Allogeneic off-the-shelf cell therapies offer distinct advantages over conventional autologous cell therapies in terms of scaled manufacturing, on-demand availability and optimization of cellular starting material. A unique consideration in the use of allogeneic cell therapies is the potential for immune cell-mediated recognition of the allogeneic cell product by the patient's immune system. CAR T-cell therapies are commonly combined with conditioning chemotherapies that suppress a patient's immune system, creating a suitable window of activity to elicit clinical response. However, protracted lympho-conditioning also affects immune reconstitution and can negatively impact the rate of infection. Alternative approaches to prevent allorejection may therefore help to enhance the efficacy of the therapy while preserving the immune system of the patient.

Elimination of cell-surface human leukocyte antigen (HLA) molecule expression by genetic knockout (KO) has long been known to abrogate T-cell reactivity. However, loss of class I HLA elicits NK cell-mediated recognition and clearance, and therefore must be combined with other immune-modulating strategies to limit host NK cell reactivity. Allogeneic models combining class I HLA deletion with NK cell inhibitory molecules, such as HLA-E and CD47, have been shown to abrogate NK cell reactivity in mouse models. However, HLA-E is the canonical activator of NKG2C, a dominant activating receptor found on human NK cells. Likewise, the expression of signal regulatory protein alpha (SIRPα), the major interactor for CD47, is mostly restricted to macrophages and dendritic cells and not human NK cells, and the observed effects of this immune-modulating strategy in the mouse system may only offer partial or incomplete immune evasion in the human system.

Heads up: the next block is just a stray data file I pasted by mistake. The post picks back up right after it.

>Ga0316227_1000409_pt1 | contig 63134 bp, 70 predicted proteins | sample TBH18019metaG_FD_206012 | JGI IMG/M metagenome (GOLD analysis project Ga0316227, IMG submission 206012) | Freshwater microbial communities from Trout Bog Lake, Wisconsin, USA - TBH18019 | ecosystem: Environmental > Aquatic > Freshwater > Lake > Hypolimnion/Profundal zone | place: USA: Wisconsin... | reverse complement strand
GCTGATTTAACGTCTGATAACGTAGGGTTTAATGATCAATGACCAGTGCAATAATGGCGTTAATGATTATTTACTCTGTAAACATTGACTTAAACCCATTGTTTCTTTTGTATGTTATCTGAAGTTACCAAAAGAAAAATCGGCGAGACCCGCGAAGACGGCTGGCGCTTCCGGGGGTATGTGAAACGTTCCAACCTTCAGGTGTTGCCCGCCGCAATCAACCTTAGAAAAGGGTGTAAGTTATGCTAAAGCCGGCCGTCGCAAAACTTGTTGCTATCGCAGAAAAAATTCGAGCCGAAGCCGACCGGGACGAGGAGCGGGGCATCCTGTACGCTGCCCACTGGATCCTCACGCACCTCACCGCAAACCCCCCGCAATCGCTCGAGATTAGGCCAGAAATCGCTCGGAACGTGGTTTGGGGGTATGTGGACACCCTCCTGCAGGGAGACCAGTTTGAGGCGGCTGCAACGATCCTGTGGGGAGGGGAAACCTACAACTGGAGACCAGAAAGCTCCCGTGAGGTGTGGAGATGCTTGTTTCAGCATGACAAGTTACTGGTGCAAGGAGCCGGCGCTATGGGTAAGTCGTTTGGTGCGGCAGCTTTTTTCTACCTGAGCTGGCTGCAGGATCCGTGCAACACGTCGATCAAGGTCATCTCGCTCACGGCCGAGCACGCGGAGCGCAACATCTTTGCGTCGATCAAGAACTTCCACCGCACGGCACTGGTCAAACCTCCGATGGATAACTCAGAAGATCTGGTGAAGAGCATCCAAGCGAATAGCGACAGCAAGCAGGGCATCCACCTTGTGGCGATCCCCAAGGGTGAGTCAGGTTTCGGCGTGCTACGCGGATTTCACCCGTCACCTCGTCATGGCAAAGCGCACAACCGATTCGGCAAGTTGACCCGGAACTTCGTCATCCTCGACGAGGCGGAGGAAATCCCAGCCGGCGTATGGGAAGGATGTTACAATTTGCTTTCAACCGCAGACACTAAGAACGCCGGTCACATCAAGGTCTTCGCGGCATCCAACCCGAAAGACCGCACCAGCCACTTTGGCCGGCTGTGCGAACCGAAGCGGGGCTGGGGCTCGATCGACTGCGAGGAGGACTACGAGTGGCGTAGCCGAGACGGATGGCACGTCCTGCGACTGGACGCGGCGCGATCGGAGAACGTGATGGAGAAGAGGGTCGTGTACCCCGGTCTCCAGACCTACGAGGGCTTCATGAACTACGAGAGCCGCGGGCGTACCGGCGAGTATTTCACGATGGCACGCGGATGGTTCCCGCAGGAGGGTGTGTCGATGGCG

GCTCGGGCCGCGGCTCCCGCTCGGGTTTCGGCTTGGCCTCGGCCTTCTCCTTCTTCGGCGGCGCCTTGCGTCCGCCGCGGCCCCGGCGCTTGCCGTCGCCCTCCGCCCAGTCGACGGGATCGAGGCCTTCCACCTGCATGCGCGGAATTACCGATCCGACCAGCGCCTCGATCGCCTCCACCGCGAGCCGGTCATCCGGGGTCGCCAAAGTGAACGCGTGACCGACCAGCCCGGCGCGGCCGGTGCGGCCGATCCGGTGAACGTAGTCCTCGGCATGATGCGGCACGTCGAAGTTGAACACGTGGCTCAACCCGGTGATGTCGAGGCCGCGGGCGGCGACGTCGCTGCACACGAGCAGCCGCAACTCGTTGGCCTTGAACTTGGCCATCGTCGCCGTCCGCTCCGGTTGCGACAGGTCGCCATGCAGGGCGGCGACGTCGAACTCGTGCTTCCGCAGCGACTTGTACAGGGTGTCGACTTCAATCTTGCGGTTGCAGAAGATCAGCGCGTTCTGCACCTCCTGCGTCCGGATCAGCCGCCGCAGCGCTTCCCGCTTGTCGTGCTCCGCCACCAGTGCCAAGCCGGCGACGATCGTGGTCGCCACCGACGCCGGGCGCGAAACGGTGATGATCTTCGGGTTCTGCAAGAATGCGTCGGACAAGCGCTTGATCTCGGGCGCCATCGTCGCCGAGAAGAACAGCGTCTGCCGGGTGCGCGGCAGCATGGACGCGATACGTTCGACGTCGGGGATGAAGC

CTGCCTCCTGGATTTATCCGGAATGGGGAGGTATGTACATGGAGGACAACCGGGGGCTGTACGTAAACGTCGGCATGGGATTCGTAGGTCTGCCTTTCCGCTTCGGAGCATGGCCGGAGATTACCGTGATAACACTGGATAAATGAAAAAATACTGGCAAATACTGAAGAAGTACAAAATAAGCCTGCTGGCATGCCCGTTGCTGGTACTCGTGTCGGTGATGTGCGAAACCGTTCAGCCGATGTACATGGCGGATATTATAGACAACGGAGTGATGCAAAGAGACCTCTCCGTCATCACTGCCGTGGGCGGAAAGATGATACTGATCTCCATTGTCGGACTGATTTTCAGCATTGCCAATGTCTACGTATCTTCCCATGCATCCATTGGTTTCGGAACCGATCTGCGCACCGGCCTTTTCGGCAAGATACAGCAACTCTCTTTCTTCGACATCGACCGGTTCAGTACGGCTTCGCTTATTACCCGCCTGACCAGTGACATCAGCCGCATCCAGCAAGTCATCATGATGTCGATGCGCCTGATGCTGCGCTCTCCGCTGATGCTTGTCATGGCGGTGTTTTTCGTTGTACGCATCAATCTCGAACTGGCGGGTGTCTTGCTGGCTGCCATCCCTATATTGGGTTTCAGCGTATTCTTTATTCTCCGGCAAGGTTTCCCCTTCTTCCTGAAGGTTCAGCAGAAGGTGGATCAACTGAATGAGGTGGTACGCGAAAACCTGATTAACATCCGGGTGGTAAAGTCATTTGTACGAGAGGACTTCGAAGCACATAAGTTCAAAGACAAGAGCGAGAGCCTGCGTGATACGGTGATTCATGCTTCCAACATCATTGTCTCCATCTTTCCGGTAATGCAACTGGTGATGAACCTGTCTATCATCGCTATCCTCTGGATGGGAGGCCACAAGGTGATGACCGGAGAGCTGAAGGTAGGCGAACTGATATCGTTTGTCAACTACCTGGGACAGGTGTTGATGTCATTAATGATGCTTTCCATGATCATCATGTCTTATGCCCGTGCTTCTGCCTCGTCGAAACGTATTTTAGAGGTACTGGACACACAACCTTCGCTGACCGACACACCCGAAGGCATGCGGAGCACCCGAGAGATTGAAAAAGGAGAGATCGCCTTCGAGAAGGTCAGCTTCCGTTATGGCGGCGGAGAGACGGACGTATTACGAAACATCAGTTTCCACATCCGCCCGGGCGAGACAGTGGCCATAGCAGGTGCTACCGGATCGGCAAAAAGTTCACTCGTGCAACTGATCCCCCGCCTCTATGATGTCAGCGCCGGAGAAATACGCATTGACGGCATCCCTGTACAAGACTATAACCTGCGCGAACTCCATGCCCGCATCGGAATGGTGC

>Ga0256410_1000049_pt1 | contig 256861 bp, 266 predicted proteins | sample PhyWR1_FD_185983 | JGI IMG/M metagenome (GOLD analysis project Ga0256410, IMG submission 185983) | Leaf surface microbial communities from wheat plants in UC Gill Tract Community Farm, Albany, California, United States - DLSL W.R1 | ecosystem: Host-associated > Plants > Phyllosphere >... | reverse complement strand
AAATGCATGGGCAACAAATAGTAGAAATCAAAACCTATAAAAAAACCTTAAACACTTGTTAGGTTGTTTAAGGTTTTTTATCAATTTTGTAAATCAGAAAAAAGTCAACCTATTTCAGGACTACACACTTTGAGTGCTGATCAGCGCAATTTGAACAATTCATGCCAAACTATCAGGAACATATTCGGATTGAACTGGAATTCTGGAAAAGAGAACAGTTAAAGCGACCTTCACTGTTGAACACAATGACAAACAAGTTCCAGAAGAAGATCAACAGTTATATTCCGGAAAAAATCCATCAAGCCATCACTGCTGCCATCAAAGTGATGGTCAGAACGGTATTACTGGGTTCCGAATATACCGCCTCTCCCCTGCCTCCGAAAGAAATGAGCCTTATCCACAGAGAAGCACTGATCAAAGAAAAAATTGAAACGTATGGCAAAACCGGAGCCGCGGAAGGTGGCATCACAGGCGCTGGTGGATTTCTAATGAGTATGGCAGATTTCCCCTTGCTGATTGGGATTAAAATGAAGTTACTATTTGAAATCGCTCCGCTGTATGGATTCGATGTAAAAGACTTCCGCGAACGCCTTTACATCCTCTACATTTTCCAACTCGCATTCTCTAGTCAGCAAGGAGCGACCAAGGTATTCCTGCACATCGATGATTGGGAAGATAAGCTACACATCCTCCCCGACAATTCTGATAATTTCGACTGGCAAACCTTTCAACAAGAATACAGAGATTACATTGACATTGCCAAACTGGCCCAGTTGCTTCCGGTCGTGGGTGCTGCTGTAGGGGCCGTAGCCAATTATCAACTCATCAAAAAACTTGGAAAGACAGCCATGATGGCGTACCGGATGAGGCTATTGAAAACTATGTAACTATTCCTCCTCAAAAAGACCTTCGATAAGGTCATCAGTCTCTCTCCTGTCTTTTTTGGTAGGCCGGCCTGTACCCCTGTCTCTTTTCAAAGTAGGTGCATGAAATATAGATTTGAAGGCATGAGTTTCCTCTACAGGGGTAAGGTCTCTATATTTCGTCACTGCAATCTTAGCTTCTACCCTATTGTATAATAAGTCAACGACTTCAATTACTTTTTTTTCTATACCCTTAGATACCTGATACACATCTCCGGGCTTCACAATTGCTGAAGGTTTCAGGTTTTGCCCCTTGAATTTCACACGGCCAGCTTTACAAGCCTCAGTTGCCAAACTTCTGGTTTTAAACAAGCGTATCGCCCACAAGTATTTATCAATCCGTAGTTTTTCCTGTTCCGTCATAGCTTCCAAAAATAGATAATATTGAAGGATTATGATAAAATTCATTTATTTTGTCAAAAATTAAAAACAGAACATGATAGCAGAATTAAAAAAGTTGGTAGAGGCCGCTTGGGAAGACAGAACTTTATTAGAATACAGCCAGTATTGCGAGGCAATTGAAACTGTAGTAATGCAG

In this study, we provide details of a bona fide off-the-shelf strategy where iPSC-derived NK (iNK) cell therapy is multiplexed engineered with a novel combination of immune-evasion modalities; beta 2 microgobulin (B2M) KO to prevent CD8 T-cell mediated rejection; class II transactivator (CIITA) KO to prevent CD4 T-cell mediated rejection; and CD38 KO to enable combination with anti-CD38 mAbs, which can be administered to deplete host alloreactive lymphocytes, including both NK and T cells. In vitro mixed lymphocyte reaction (MLR) data demonstrated that upon co-culture with allogeneic PBMCs, B2M KO iNK cells stimulated less T-cell activation than their B2M sufficient counterparts as evidenced by reduced CD38, 41BB, and CD25 levels on T cells. Additionally, B2M KO iNK cells impaired T-cell expansion over the duration of co-culture, resulting in a 50% decrease in expansion at the peak of the control response. However, B2M KO iNK cells were depleted over time, suggesting activation of an NK cell "missing self" response by the peripheral blood NK (pbNK) cells.

In contrast, when the assay was performed in the presence of anti-CD38 mAb, depletion of B2M KO iNK cells was blocked, and instead B2M KO iNK cell numbers increased by 3.5-fold, comparable to the iNK cell numbers found in the control arm (cultured without allogeneic PBMCs). Interestingly, pbNK cell numbers decreased, while T-cell activation and expansion remained lower than in B2M-sufficient MLR cultures. Furthermore, when B2M KO iNK cells were cocultured with tumor cells and anti-CD38 mAb in vitro, ADCC was comparable to the B2M sufficient cells, indicating uncompromised effector function. Finally, in vivo studies suggested that co-administration of anti-CD38 mAbs can significantly enhance the persistence of B2M KO iNK cells in the presence of allogeneic pbNK cells as seen in the spleen and bone marrow (Figure 1).

Together these data demonstrate that the combination of triple-gene knockout of CD38, B2M and CIITA with a CD38-targeting mAb is an effective strategy to avoid host immune rejection, and highlights the potential advantages of multiplexed engineered iPSCs to facilitate large-scale manufacture of complex engineered, off-the-shelf cellular therapies.


Williams:Fate Therapeutics: Current Employment. Malmberg:Merck: Research Funding; Vycellix: Consultancy; Fate Therapeutics: Consultancy, Research Funding. Lee:Fate Therapeutics, Inc.: Current Employment. Bjordahl:Fate Therapeutics: Current Employment. Valamehr:Fate Therapeutics, Inc.: Current Employment.

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